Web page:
What is Kennedy's Disease?

Kennedy’s disease is an inherited lower motor neuron disease, called X-linked spinal and bulbar muscular atrophy, or SBMA. It affects only males. It disrupts neuronal transmission between brain and spinal motor neurons, causing progressive paralysis. The usual onset of symptoms is between 20 to 40 years.

Symptoms

The first symptoms include tremor of outstretched hands, visible muscle twitching, and muscle cramping with strenuous activity. This is followed by the onset of weakness of the shoulder or hip musculature, and progresses down the limbs. Later still, facial weakness occurs, or tongue weakness. This results in slurred speech, swallowing difficulty, and inadvertent passage of food into the trachea, causing repeated bouts of aspiration pneumonia.

Complications

Complications include diabetes mellitus, gynecomastia, oligospermia and infertility, as a result of mild androgen insensitivity.

Mode of inheritance

Kennedy’s disease is X-linked recessive. Thus the patient’s mother has one defective gene copy, which was passed on to the son, and one normal one.  The mother is asymptomatic and clinically disease-free, and is called a carrier. She has a 50% chance of passing the abnormal gene to any of her offspring.  She may pass the defective gene to her daughters, in which case they will also be carriers. If they inherit their mother’s normal gene copy, they will be completely free of the disease.

Diagnosis and treatment

Diagnosis is by clinical signs and by genetic testing. The test looks for a sequence of more than 35 repeating CAG trinucleotide sequences, called a trinucleotide repeat, on the androgen receptor gene. Treatment is purely supportive, and may include physical therapy and rehabilitation measures to improve present muscle strength.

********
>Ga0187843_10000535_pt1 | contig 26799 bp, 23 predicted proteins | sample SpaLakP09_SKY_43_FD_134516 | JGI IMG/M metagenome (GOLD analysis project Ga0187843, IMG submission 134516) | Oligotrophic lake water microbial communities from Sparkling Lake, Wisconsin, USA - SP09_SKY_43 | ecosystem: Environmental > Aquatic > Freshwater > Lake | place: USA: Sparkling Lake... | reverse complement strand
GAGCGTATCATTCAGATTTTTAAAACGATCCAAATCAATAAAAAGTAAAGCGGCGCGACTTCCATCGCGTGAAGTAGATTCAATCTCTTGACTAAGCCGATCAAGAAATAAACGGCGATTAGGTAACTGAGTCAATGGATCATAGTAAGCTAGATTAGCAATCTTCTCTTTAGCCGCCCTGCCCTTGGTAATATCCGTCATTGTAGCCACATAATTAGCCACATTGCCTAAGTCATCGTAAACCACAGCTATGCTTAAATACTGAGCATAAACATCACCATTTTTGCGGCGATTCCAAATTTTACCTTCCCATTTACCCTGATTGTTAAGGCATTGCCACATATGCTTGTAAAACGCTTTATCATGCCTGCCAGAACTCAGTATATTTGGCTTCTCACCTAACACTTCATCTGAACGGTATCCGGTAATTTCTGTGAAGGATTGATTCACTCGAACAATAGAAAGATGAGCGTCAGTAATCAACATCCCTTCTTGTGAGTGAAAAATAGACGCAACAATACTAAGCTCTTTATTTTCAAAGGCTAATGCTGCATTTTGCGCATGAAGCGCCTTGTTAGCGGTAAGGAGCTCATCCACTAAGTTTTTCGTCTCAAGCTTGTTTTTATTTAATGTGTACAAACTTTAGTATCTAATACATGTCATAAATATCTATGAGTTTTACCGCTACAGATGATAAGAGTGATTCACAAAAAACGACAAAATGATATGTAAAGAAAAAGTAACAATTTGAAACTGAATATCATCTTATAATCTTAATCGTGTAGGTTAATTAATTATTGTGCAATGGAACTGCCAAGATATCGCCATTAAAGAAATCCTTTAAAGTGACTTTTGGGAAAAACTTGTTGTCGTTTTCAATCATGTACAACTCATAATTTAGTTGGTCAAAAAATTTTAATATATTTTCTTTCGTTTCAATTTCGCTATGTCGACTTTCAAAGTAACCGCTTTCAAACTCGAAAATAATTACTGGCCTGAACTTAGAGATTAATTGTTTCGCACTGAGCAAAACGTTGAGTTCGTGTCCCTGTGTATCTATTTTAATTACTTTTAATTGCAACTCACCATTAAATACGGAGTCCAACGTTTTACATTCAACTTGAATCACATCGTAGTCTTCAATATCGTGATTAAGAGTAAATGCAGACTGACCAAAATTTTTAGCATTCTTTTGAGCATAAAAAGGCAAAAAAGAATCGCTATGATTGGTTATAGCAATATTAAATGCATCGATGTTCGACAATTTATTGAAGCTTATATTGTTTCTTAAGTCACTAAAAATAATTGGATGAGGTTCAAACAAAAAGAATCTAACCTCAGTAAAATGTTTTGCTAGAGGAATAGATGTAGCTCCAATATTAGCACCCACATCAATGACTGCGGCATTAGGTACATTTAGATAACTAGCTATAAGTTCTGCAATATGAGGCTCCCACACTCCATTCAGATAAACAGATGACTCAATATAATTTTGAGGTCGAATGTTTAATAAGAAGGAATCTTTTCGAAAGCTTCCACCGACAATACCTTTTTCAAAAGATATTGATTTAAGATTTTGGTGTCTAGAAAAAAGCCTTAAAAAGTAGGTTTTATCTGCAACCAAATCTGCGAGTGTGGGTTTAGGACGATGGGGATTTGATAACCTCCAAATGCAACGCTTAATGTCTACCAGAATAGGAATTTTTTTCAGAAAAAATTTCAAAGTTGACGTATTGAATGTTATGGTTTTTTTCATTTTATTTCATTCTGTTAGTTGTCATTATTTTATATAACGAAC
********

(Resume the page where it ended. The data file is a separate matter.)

Braces and walkers may help to preserve ambulation. This is aimed at slowing the rate of deterioration and paralysis. The paralysis usually creeps, so that people with the disease can move about till a late stage, when they are forced to use wheelchairs. Their life expectancy is normal, however.

Surveillance is required for pulmonary function as well as muscular strength, to assess the progress of the disease.

References

Further Reading

Last Updated: Feb 26, 2019

Dr. Liji Thomas

Written by

Dr. Liji Thomas

Dr. Liji Thomas is an OB-GYN, who graduated from the Government Medical College, University of Calicut, Kerala, in 2001. Liji practiced as a full-time consultant in obstetrics/gynecology in a private hospital for a few years following her graduation. She has counseled hundreds of patients facing issues from pregnancy-related problems and infertility, and has been in charge of over 2,000 deliveries, striving always to achieve a normal delivery rather than operative.

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